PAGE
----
Roundabouts: Safer or the Cause of a Different Class of Accidents?

Statistics proving roundabouts to be a safer and more efficient method of controlling traffic flow at intersections is one of the reasons more drivers, pedestrians, and bicyclists encounter them as they travel through Oregon.

It is difficult to argue with a 78-82 percent reduction in intersection accidents resulting in serious injuries or loss of life, but a close look at roundabout advantages and disadvantages reveals they may be responsible for an increase in other types of accidents and could pose challenges for pedestrians.

What is a roundabout?

The flow of vehicles through a traditional intersection is controlled by a traffic signal or stop sign. A roundabout is a circular roadway with a center island. Vehicles enter the roundabout from roads connected to it and travel in a counterclockwise direction to reach another roadway, where they exit and continue on their way. The design eliminates the traditional intersection in favor of a constant flow of traffic entering and exiting without interruption.

Roundabouts, which can be either single- or double-lane, do not use traffic signals or other traffic control devices. Instead, they rely upon drivers entering the roundabout to yield to vehicles already traveling on it. This increases vehicle capacity over traditional intersections by 30-50 percent because traffic is allowed to move continuously without being forced to stop at a stop sign with driver’s failing to correct yield to who has the right of way or traffic signal.

Roundabouts’ benefits may come at a price

a roundabout with traffic

Intersections where roundabouts replaced traditional stop signs and traffic signals to control vehicle movement showed a 37 percent decrease in collisions and a 75 percent reduction in crashes in which someone suffered an injury. Studies of single-lane roundabouts describe the following safety factors associated with them:

  • Reduced vehicle speeds.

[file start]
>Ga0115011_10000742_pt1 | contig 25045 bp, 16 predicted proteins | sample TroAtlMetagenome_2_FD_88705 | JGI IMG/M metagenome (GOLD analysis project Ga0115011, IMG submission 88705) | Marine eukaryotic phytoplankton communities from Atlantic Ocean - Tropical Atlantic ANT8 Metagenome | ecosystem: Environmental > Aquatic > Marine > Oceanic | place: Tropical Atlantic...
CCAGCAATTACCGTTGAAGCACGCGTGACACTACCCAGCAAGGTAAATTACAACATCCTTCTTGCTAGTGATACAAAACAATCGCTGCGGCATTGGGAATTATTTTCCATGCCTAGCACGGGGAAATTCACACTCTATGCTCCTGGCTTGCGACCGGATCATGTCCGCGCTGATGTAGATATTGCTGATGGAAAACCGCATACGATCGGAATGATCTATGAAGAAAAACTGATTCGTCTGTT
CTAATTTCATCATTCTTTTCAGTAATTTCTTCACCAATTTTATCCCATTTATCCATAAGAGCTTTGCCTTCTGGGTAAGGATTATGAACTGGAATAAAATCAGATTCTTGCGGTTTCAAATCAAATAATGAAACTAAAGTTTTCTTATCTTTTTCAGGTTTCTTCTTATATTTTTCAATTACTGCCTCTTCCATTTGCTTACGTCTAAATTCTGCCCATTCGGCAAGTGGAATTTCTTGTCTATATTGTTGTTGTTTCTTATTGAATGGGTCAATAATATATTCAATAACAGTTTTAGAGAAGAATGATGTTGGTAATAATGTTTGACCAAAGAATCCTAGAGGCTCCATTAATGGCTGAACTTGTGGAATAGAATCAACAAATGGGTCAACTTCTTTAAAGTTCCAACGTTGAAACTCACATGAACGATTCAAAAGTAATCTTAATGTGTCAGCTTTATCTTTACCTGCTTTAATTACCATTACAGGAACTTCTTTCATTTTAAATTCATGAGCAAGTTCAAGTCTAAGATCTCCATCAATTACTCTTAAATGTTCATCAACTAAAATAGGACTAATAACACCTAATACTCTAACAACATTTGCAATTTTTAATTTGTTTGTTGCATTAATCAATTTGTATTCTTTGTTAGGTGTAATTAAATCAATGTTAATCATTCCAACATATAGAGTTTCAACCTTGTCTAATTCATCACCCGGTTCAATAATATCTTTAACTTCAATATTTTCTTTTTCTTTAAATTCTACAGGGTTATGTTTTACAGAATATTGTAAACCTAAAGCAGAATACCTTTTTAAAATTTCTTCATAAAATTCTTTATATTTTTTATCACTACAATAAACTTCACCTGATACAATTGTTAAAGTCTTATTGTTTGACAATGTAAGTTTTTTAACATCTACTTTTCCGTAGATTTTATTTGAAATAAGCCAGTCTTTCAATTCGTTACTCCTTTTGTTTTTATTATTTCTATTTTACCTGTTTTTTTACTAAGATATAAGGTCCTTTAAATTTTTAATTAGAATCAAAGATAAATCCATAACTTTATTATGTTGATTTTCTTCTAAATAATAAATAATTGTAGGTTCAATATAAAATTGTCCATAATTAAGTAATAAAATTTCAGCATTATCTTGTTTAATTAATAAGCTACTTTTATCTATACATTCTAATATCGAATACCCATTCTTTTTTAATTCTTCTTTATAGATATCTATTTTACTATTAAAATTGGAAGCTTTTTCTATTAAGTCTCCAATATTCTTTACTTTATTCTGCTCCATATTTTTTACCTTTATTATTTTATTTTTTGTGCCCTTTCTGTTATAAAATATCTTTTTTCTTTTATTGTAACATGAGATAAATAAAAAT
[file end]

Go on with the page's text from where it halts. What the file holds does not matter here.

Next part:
• Increased visibility.
  • Fewer points of conflict between vehicles.
  • Elimination of drivers accelerating to avoid a changing traffic signal.
  • Curved design of roundabouts and restricting the direction of travel reduces risk of head-on and T-bone crashes.

According to reports of a study conducted in Wisconsin, roundabout accidents resulting in serious injuries or death went down, but the total number of overall collisions went up by 12 percent. The researchers cited the circular design of roundabouts as contributing to motorists crashing their vehicles by driving them off the road.

Multi-lane roundabouts may contribute to crashes caused by motorists who find themselves in the wrong lane and unable to exit onto their desired road. Vehicles swerving or abruptly changing lanes can collide with cars and trucks in the lane next to them or cause an accident as other vehicles attempt to avoid hitting them.

Pedestrians must exercise caution

Pedestrians also benefit from the safety factors associated with single-lane roundabouts, such as improved visibility and slower-moving vehicles, and the center islands offer a safe place for them to wait for a break in traffic when crossing. The failure of drivers to yield to pedestrians at crosswalks can be a problem with roundabouts.

Multi-lane roundabouts offer an additional challenge at crosswalks. A pedestrian could become trapped if a vehicle in the nearest lane stops to allow the person to cross while a car or truck in the next lane continues on without yielding.

Elderly or visually impaired pedestrians may experience difficulty detecting breaks in traffic moving through a roundabout. The lack of a predetermined break in the flow of traffic, as occurs with a stop sign or traffic signal, could make it difficult for some pedestrians.

Consulting an attorney when accidents occur

Proving who is at fault in causing an accident is essential when an injured party seeks compensation. An Oregon personal injury attorney like Bailey and Yarmo is an excellent source of advice and guidance for the victim of a roundabout accident.

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